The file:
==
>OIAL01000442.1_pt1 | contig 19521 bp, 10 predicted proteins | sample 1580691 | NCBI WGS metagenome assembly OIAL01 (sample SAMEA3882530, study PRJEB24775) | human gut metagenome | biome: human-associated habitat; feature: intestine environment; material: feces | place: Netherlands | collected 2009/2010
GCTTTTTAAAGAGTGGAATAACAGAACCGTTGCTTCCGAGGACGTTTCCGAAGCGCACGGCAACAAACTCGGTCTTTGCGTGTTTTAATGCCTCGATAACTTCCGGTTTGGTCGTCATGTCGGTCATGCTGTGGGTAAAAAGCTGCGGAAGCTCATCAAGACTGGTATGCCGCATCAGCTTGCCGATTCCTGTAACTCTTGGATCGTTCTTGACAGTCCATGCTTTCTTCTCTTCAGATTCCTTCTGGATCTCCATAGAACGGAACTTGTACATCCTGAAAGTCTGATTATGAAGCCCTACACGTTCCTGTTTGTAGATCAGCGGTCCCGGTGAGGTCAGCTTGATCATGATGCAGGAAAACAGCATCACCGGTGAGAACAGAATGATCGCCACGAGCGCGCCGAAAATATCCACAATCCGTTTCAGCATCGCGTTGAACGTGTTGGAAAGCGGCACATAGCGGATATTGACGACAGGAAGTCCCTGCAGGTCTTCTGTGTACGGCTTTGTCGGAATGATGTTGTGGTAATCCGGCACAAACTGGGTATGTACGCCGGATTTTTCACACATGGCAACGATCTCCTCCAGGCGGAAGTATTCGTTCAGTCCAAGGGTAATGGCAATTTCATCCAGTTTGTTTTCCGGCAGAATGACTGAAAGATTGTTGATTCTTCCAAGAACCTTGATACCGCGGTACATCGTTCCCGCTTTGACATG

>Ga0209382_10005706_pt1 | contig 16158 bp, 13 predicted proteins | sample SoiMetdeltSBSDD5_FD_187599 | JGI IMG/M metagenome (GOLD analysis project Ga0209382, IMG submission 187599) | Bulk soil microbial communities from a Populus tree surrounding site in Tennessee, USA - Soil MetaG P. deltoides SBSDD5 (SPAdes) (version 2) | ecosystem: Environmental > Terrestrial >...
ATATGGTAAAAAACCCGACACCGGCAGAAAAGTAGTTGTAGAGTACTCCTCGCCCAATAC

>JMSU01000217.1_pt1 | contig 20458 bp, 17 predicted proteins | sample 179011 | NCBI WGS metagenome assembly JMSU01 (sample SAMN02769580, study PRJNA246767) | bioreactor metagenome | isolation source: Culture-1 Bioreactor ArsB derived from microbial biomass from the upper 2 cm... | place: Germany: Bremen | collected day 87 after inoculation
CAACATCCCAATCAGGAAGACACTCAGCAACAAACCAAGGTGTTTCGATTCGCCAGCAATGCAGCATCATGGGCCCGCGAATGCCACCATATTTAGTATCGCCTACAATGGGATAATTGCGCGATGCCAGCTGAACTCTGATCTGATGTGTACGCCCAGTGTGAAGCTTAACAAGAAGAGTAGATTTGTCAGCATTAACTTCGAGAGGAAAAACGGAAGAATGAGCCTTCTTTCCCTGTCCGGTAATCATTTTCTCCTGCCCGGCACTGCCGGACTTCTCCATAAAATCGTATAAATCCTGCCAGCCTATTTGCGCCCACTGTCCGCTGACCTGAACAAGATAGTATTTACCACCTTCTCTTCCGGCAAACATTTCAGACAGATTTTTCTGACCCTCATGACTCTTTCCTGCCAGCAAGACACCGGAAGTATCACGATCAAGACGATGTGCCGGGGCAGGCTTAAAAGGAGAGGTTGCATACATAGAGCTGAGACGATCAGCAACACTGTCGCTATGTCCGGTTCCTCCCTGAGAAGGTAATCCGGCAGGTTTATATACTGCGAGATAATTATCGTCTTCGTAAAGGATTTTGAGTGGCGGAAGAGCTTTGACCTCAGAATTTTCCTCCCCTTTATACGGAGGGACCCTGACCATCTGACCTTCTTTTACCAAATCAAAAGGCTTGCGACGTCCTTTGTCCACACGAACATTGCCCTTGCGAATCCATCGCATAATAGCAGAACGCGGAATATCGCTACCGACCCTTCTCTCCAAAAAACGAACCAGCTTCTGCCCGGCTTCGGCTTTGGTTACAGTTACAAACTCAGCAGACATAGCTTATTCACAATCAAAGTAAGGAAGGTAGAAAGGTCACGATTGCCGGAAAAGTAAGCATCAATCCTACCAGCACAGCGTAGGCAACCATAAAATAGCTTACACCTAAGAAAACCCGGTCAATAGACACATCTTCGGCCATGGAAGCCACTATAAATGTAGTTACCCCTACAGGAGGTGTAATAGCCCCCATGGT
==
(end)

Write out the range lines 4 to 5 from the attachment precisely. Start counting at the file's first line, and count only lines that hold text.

ATATGGTAAAAAACCCGACACCGGCAGAAAAGTAGTTGTAGAGTACTCCTCGCCCAATAC

>JMSU01000217.1_pt1 | contig 20458 bp, 17 predicted proteins | sample 179011 | NCBI WGS metagenome assembly JMSU01 (sample SAMN02769580, study PRJNA246767) | bioreactor metagenome | isolation source: Culture-1 Bioreactor ArsB derived from microbial biomass from the upper 2 cm... | place: Germany: Bremen | collected day 87 after inoculation